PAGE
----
Re­mem­ber the birds dur­ing these colder months

The Calvert Recorder - - Sports - Jamie Drake jamiedrake­out­[email protected]­look.com

Around this time last year, I wrote a col­umn about how much I look for­ward to get­ting snow, and then we got some, and in re­sponse I got a few emails thank­ing me for my in­ter­ven­tion with the weather gods.

As of Wednesday, it looks like we might be in for pre­cip­i­ta­tion of the white flakey kind this week­end, but just a dust­ing. If by chance the fore­cast changes and we get a cou­ple of inches, then there’s no need to send me a thank you note. You’re wel­come!

When cold tem­per­a­tures and win­ter weather are upon us, it’s time to make sure your bird feed­ers are stocked and your bird­bath has liq­uid wa­ter in it.

I just read some in­ter­est­ing facts from Wild Birds Un­lim­ited about how birds sur­vive the cold, windy days and dark and even colder nights of win­ter.

In South­ern Mary­land in Jan­uary, a small songbird will have to sus­tain it­self through 14 hours of dark­ness each night by us­ing only its fat re­serves for body fuel.

Song­birds can use up to 75 to 80 per­cent of those re­serves in just one win­ter night. That means they need to re­fuel the next day.

Ac­cord­ing to the Cor­nell Lab­o­ra­tory of Or­nithol­ogy, smaller birds like chick­adees need to eat up to 35 per­cent of their weight in food each day. For big­ger birds like blue jays, that num­ber might be closer to 10 per­cent of their weight.

Dur­ing the sum­mer months, birds eat more naturally avail­able food like in­sects and fruits, but find­ing food in win­ter is more chal­leng­ing be­cause nat­u­ral foods be­come scarce. And the ex­tremely rainy grow­ing sea­son we ex­pe­ri­enced last year neg­a­tively in­flu­enced how much nat­u­ral food is avail­able. That’s where kind-hearted peo­ple come in.

It doesn’t take much. Just a feeder you buy at the store or one you make with an old milk jug out of the re­cy­cle bin will work along with fresh seeds from any store, big box or bird feed­ing spe­cialty store.

Black sun­flower seeds are rel­a­tively in­ex­pen­sive and hap­pen to be the per­fect food to of­fer. They’re high in en­ergy and can be cracked open by small song­birds. In fact, most of the species of birds that will

visit a bird­feeder will eat them. Suet is an­other food you might want to of­fer in win­ter.

Other things you can do to help birds is of­fer fresh wa­ter and shel­ter. Birds still need to bathe in the win­ter to keep their feath­ers clean. Clean feath­ers pro­vide the best in­su­la­tion from harsh out­door con­di­tions. You can buy a bird­bath heater, or you can just put a pie plate out on your deck rail­ing and crack out the ice and re­fill it sev­eral times a day with fresh, cool wa­ter to give the birds a place to clean up.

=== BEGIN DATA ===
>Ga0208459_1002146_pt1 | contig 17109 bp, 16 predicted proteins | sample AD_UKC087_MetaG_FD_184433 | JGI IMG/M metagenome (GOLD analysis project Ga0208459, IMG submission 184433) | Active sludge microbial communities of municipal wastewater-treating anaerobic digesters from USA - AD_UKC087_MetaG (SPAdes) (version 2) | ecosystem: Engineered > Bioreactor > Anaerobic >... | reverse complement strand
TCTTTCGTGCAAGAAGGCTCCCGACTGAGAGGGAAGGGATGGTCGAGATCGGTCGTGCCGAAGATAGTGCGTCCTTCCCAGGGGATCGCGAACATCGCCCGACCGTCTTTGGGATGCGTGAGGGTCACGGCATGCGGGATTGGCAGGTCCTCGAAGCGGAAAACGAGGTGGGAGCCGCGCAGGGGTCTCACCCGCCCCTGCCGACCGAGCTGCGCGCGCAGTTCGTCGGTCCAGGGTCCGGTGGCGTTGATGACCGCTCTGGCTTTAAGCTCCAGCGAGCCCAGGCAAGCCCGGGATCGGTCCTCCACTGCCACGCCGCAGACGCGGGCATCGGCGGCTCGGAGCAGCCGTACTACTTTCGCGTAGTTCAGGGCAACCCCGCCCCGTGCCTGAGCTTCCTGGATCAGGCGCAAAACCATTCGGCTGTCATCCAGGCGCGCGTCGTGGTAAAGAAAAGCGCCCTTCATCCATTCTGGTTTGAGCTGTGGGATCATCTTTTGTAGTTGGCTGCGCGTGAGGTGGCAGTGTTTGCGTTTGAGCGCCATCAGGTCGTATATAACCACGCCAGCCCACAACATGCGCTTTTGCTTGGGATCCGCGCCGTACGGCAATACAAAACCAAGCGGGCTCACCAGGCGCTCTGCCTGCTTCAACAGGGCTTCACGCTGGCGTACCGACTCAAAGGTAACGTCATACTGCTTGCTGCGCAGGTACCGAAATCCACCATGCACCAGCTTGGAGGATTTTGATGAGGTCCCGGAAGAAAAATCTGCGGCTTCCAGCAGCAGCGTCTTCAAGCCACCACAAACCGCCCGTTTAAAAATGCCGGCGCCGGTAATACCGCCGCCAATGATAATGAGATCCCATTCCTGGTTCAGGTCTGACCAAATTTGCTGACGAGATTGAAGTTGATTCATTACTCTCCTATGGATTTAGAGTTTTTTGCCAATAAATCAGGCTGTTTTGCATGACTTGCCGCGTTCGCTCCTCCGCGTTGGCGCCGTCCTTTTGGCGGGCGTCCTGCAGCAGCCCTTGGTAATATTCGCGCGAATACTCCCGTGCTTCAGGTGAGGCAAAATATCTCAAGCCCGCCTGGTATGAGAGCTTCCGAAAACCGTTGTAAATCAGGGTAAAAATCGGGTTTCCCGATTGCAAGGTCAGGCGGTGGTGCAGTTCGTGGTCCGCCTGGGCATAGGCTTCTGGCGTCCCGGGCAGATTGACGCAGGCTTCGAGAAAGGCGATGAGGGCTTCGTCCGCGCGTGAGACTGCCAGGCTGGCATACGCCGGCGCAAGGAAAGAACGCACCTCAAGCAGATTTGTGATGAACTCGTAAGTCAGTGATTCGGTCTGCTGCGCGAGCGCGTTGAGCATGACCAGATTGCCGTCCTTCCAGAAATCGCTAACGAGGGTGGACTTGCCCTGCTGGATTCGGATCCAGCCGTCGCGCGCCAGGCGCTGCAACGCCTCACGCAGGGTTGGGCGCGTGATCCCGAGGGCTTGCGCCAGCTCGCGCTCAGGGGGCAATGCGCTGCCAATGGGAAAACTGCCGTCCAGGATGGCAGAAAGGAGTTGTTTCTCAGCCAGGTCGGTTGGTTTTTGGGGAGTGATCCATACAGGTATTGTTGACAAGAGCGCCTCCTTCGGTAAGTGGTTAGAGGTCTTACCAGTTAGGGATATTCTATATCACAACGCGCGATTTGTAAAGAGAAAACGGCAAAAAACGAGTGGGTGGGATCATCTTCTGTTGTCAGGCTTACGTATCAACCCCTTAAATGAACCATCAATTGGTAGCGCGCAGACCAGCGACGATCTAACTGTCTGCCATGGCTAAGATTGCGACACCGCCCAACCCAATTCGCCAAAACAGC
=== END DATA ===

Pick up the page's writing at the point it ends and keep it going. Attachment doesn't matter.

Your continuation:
And if you’ve still got your not-so-live-any­more Christ­mas tree still up, this week would

be a good time to find it a new spot out­doors. Your old tree can pro­vide birds a place to shel­ter from win­ter wind and pre­cip­i­ta­tion, along with a safe place to hide from preda­tors.

Make a for­tune with one catch

Do you think 2019 is go­ing to be your year? If you’re a lucky bass fish­er­man, your catch might give you a lot more than just brag­ging rights, to the tune of thou­sands of dol­lars.

That’s right. Hale Lures/Stan­ley Jigs is of­fer­ing a $100,000 bounty to the first an­gler who catches a new IGFA World Record all-tackle large­mouth bass on any Hale Lure or Stan­ley Jig bait in United States pub­lic wa­ters through Dec. 31, 2019.

You might re­mem­ber a very fa­mous fish that was caught on a Stan­ley Jig and a Hale Craw combo in Lake Fork in 1986. That lunker’s name was Ethel and she weighed in at 17.86 pounds, set­ting a new Texas state record.

Ethel lived out her re­main­ing years in a tank at Bass Pro Shops head­quar­ters in Spring­field, Mis­souri. When she died in 1994, Bass Pro Shops held a memo­rial ser­vice in her honor which was at­tended by hun­dreds of peo­ple, in­clud­ing com­pany founder Johnny Mor­ris.

Mark Steven­son’s state record with Ethel lasted six years. In 1992, Barry St. Clair broke the record with an 18.18-pound bass caught in the same im­pound­ment on a live shiner.

You prob­a­bly won’t catch any large­mouth bass that big in Mary­land, so maybe a trip down south is war­ranted. Af­ter all, you could pay off your mort­gage with a prize like that.

You won’t be able to use live bait if you want to win the bounty. Any of Stan­ley’s ma­jor baits such as the Big Nasty Jig, New Mud Puppy and Awe­some Twin Spin are eligible for the prize.

The winning fish must cer­tify 22.4-pounds or larger. And don’t for­get the fine print that men­tions that the win­ner must pass a poly­graph exam be­fore any money ex­changes hands.

For more in­for­ma­tion, go to https://fish­stan­ley. com/ and click on the “$100,000.00 Large­mouth Bass Bounty” tab.

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